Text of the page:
Nursing Homes and COVID-19
The novel coronavirus, COVID-19, continues to cause fear among Americans. The widespread fear is no greater among any group than it is for residents and staff in nursing homes. There are hundreds of outbreaks of coronavirus in nursing homes across the United States. These outbreaks are causing residents, staff and family members overwhelming concern about their safety and the future.
The nursing home abuse lawyers at Fight Nursing Home Abuse are already receiving calls from family members who are concerned about loved ones who live in a nursing home. Family members are concerned about the level of care and attention that their loved ones are receiving, infection control in nursing homes and when they may be able to visit their loved ones again.
Fight Nursing Home Abuse hopes to help families get some answers to these questions and more. Read on to learn more about coronavirus in nursing homes. Also, you can call us at 1-866-548-9636 if you have questions or concerns.
What is Coronavirus?
A coronavirus is a virus or disease that spreads from animals to humans. A novel coronavirus, like COVID-19, is a new coronavirus that has not been identified before in the world. The coronavirus that is currently affecting the entire world is not the same kind of virus that causes mild illnesses. Instead, COVID-19 affects the lungs and can cause serious damage and complications.
Many people who contract COVID-19 experience mild symptoms like fever, cough and shortness of breath. However, the elderly, people with weak immune systems and people with underlying health conditions are susceptible to more serious illness and complications. Among these individuals, symptoms may worsen quickly with difficulty breathing and chest pain being the most common complaints.
The World Health Organization (WHO) calls COVID-19 a global pandemic. The virus has reached more than 170 countries across the world, causing more than 2.4 million illnesses. More than 165,000 people have died as a result of the virus or related complications. Sadly, the majority of people who have died are elderly or lived in a nursing home.
The Spread of Coronavirus in Nursing Homes
COVID-19 primarily spreads through respiratory droplets. That means when someone who has the virus coughs or sneezes, those droplets of bodily fluid carry the virus to anyone, or any surface, nearby. If someone inhales these particles, then they may contract the coronavirus. Similarly, if someone touches an item that is contaminated and then touches their face, they may also contract the virus.
In nursing homes, residents and staff members are vulnerable to the spread of the coronavirus for several reasons. Primarily:
Nursing Home Residents:
- Are elderly
- Have underlying medical conditions
- Share confined quarters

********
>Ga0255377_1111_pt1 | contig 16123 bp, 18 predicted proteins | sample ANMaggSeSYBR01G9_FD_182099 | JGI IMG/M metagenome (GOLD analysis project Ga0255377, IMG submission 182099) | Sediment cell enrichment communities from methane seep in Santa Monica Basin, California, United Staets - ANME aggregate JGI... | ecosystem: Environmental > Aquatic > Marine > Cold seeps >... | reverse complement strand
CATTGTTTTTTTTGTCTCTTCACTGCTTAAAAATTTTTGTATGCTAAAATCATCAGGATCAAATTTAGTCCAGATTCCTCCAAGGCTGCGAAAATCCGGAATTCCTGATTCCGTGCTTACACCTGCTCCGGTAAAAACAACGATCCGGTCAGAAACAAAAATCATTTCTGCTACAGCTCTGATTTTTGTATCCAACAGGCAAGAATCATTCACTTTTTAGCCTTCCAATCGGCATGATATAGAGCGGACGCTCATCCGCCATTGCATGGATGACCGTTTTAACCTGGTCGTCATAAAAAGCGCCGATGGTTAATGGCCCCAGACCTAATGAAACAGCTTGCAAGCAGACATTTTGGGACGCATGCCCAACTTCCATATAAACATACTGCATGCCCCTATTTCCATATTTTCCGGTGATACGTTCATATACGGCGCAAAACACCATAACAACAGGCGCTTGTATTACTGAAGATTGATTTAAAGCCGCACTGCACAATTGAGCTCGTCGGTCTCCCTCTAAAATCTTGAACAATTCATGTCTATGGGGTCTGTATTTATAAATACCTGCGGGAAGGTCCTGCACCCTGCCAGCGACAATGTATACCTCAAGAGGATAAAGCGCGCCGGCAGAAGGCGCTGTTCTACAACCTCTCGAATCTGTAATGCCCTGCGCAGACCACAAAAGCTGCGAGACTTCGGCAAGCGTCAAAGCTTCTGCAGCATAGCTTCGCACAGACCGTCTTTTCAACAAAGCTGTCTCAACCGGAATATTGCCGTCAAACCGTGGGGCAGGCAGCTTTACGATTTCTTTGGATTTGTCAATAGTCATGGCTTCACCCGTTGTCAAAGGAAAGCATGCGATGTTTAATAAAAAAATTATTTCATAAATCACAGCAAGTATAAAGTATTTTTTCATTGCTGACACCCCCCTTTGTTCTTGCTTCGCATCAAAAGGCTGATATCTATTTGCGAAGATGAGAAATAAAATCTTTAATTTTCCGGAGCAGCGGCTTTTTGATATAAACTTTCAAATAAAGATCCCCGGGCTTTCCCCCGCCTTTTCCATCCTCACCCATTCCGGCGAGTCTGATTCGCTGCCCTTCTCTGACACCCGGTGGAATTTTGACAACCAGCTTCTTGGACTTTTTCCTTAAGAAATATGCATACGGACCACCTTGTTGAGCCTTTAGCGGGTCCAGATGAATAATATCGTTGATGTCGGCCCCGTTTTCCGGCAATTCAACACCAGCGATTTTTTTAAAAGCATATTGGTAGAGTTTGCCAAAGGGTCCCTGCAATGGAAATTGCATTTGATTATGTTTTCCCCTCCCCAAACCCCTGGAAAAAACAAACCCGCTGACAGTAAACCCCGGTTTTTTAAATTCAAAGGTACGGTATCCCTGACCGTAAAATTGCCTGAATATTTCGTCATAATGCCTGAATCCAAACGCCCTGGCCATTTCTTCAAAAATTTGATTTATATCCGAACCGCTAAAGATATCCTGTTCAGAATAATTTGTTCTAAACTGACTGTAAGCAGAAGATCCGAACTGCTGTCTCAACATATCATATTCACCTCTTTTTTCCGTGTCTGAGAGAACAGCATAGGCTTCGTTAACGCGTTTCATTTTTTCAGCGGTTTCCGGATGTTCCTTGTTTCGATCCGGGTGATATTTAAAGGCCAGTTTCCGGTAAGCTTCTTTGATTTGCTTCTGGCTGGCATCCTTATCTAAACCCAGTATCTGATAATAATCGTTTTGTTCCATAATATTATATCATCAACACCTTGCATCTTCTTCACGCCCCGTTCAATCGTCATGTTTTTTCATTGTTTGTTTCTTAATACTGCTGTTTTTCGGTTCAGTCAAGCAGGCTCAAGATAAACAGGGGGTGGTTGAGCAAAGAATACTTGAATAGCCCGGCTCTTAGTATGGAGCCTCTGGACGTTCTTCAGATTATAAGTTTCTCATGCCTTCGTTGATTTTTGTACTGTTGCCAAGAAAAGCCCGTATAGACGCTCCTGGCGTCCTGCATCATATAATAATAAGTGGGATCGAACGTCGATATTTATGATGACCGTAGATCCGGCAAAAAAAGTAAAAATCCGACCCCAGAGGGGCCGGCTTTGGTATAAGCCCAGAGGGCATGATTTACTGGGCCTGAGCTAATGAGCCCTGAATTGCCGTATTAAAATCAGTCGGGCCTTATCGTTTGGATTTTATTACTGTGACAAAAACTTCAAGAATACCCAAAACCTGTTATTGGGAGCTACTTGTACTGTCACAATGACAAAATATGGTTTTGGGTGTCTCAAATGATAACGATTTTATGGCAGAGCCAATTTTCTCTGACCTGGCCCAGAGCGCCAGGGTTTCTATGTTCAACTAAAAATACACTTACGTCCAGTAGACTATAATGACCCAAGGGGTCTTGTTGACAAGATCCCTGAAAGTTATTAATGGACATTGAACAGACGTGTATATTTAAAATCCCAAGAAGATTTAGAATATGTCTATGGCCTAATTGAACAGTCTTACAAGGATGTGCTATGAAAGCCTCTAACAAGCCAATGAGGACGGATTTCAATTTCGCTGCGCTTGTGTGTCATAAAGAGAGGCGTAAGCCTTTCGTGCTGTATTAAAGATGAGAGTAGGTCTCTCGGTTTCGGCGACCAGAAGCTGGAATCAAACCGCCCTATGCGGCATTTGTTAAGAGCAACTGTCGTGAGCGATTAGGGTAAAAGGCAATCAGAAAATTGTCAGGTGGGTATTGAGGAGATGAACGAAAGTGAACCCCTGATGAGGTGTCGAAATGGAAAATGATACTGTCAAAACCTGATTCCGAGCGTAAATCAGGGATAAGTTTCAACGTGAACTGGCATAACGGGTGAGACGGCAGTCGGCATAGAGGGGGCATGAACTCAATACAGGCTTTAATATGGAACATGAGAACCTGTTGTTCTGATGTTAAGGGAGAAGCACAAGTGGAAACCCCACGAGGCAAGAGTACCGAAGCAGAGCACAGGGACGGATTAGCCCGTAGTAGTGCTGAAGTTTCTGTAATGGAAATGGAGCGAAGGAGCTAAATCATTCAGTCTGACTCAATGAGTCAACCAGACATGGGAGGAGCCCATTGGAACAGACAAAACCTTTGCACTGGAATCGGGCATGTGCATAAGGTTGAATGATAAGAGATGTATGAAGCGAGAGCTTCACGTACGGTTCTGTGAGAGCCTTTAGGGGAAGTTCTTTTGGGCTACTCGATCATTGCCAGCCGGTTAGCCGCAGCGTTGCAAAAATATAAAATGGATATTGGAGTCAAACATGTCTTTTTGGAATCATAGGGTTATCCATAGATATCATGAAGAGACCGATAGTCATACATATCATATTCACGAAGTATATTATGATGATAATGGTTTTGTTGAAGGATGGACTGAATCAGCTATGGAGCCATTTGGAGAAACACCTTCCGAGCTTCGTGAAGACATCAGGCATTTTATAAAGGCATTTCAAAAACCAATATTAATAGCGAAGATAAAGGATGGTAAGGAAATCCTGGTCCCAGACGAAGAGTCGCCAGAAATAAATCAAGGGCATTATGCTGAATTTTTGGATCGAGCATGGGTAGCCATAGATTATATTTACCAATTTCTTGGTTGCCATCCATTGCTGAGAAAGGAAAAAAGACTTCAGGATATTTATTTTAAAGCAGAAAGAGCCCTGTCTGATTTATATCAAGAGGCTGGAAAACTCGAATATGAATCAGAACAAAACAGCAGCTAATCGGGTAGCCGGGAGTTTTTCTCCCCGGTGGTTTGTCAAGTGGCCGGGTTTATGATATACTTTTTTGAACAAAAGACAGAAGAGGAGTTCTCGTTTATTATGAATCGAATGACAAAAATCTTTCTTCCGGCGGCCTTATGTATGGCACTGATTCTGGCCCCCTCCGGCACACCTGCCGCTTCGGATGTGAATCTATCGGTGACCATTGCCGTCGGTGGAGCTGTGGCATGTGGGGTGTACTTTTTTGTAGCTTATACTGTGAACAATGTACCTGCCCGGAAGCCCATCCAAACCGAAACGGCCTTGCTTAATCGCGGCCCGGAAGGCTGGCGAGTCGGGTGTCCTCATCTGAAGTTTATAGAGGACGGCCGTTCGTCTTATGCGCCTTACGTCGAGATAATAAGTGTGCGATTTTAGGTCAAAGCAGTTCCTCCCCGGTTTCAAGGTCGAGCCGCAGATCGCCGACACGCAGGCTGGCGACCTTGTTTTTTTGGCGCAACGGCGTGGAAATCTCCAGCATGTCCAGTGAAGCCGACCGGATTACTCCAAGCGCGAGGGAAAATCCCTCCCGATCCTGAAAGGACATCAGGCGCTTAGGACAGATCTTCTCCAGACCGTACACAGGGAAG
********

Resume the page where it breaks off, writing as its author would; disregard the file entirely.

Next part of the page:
- Share public areas with other residents, staff and visitors
Nursing Home Staff:
- Directly attend residents who may have the coronavirus
- Clean areas that may be contaminated
- Shares public areas with residents and visitors
Healthcare experts call these factors a “perfect storm” for virus spread. These factors are why hygiene and infection control in nursing homes are so important.
How Many Nursing Homes are Affected by Coronavirus?
State Health Departments are responsible for reporting cases of COVID-19 in nursing homes. Unfortunately, testing delays and delays in reporting make it difficult to know just how many nursing homes are affected. Data that is currently available shows:
What are Nursing Homes Required to Do to Stop the Spread?
We have all heard that preventing the spread of the coronavirus is similar to preventing the spread of the flu. Frequent hand-washing, monitoring symptoms, eating healthy and avoiding people who are sick are all recommended. This is certainly important to prevent the spread of coronavirus in nursing homes.
Nursing homes are also required to meet certain infection control guidelines. These guidelines include specific precautions that facilities can take to avoid an outbreak. The Centers for Medicare & Medicaid Services (CMS) infection control guideline §483.65 says,
“The facility must establish and maintain an Infection Control Program designed to provide a safe, sanitary and comfortable environment and to help prevent the development and transmission of disease and infection.”
But is that enough? Given the continued coronavirus outbreaks in nursing homes, the answer would seem to be “no.”
In addition to standard guidelines and recommendations, CMS and the Centers for Disease Control and Prevention (CDC) established more specific guidelines designed to prevent the spread of coronavirus in nursing homes. These guidelines include:
- Restricting visitation for all non-essential healthcare providers and staff members.
- Use multiple means of notifying non-essential visitors and family members of visitation restrictions.
- If a facility allows visitors for end-of-life care, they should enforce hand hygiene and use of Personal Protective Equipment (PPE), including face masks.